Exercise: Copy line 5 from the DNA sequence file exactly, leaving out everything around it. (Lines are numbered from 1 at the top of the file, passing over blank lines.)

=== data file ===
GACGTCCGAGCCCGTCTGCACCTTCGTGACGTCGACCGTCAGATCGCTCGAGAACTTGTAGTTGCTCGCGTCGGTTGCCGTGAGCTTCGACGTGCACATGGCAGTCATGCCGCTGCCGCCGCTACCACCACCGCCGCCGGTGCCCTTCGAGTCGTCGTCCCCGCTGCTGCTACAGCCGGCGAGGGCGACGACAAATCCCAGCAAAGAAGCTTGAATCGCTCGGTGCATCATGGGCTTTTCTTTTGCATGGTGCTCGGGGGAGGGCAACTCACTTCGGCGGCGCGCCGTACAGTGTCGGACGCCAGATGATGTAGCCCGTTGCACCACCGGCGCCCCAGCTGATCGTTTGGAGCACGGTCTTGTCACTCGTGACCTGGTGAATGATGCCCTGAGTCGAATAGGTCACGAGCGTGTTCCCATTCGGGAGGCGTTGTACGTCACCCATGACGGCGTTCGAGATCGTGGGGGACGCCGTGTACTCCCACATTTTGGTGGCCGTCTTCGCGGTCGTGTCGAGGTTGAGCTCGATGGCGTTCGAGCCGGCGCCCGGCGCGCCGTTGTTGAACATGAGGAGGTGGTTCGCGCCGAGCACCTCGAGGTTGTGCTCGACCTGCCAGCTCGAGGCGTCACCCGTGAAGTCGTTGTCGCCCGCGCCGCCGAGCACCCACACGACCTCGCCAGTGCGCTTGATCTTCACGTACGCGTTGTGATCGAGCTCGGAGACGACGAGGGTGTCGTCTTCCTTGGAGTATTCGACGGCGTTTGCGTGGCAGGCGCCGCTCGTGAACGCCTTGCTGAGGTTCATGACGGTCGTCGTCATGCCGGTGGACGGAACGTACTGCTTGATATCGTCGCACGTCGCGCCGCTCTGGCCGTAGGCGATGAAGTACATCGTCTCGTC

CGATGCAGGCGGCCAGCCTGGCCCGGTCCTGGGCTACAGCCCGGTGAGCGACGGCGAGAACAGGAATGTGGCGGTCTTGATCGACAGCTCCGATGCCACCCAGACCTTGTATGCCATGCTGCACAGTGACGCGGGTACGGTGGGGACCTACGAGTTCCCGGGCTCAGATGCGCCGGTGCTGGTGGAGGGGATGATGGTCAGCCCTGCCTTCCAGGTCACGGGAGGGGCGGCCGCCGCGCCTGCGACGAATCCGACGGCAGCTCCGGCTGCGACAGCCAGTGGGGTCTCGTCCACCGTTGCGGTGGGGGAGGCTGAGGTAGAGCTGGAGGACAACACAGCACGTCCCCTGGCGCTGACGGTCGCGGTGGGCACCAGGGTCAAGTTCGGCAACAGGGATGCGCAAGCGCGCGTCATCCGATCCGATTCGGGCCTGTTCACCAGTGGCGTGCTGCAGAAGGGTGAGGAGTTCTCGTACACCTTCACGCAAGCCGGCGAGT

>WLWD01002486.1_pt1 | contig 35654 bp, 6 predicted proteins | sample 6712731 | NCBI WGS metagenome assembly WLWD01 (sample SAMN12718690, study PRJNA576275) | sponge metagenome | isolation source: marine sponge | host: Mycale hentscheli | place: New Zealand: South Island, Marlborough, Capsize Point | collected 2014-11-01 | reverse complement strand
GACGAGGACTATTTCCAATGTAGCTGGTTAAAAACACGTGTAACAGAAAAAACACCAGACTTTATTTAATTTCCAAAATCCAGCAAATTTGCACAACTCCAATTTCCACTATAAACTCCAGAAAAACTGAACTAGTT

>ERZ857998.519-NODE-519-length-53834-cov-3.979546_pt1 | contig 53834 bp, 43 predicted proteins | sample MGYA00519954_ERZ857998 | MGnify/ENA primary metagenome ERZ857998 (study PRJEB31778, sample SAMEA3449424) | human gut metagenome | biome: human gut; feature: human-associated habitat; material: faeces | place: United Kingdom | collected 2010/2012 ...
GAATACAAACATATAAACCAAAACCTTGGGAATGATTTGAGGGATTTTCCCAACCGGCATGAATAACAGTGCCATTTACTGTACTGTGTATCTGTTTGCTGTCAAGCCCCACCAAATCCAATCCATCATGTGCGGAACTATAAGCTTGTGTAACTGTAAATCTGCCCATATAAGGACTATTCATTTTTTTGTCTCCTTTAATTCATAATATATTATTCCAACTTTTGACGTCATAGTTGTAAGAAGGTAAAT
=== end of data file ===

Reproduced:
>ERZ857998.519-NODE-519-length-53834-cov-3.979546_pt1 | contig 53834 bp, 43 predicted proteins | sample MGYA00519954_ERZ857998 | MGnify/ENA primary metagenome ERZ857998 (study PRJEB31778, sample SAMEA3449424) | human gut metagenome | biome: human gut; feature: human-associated habitat; material: faeces | place: United Kingdom | collected 2010/2012 ...